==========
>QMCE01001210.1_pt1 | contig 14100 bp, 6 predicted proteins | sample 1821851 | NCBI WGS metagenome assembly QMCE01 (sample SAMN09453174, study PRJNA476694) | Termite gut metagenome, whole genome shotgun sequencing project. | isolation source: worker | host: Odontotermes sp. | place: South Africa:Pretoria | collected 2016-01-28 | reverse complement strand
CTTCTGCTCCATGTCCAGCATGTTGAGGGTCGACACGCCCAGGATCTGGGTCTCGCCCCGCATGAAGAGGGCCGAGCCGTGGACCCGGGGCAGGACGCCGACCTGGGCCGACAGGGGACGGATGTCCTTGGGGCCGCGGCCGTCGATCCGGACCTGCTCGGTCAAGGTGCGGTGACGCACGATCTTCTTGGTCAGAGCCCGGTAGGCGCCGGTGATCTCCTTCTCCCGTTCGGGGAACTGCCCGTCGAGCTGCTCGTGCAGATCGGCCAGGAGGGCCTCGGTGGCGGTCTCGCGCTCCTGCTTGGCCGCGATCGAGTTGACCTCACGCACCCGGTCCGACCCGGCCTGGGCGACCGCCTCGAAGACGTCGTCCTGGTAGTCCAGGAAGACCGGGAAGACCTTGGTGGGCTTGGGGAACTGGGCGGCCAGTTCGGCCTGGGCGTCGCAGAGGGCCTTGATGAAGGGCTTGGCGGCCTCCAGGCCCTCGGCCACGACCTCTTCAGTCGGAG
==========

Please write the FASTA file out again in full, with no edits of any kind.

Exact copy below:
>QMCE01001210.1_pt1 | contig 14100 bp, 6 predicted proteins | sample 1821851 | NCBI WGS metagenome assembly QMCE01 (sample SAMN09453174, study PRJNA476694) | Termite gut metagenome, whole genome shotgun sequencing project. | isolation source: worker | host: Odontotermes sp. | place: South Africa:Pretoria | collected 2016-01-28 | reverse complement strand
CTTCTGCTCCATGTCCAGCATGTTGAGGGTCGACACGCCCAGGATCTGGGTCTCGCCCCGCATGAAGAGGGCCGAGCCGTGGACCCGGGGCAGGACGCCGACCTGGGCCGACAGGGGACGGATGTCCTTGGGGCCGCGGCCGTCGATCCGGACCTGCTCGGTCAAGGTGCGGTGACGCACGATCTTCTTGGTCAGAGCCCGGTAGGCGCCGGTGATCTCCTTCTCCCGTTCGGGGAACTGCCCGTCGAGCTGCTCGTGCAGATCGGCCAGGAGGGCCTCGGTGGCGGTCTCGCGCTCCTGCTTGGCCGCGATCGAGTTGACCTCACGCACCCGGTCCGACCCGGCCTGGGCGACCGCCTCGAAGACGTCGTCCTGGTAGTCCAGGAAGACCGGGAAGACCTTGGTGGGCTTGGGGAACTGGGCGGCCAGTTCGGCCTGGGCGTCGCAGAGGGCCTTGATGAAGGGCTTGGCGGCCTCCAGGCCCTCGGCCACGACCTCTTCAGTCGGAG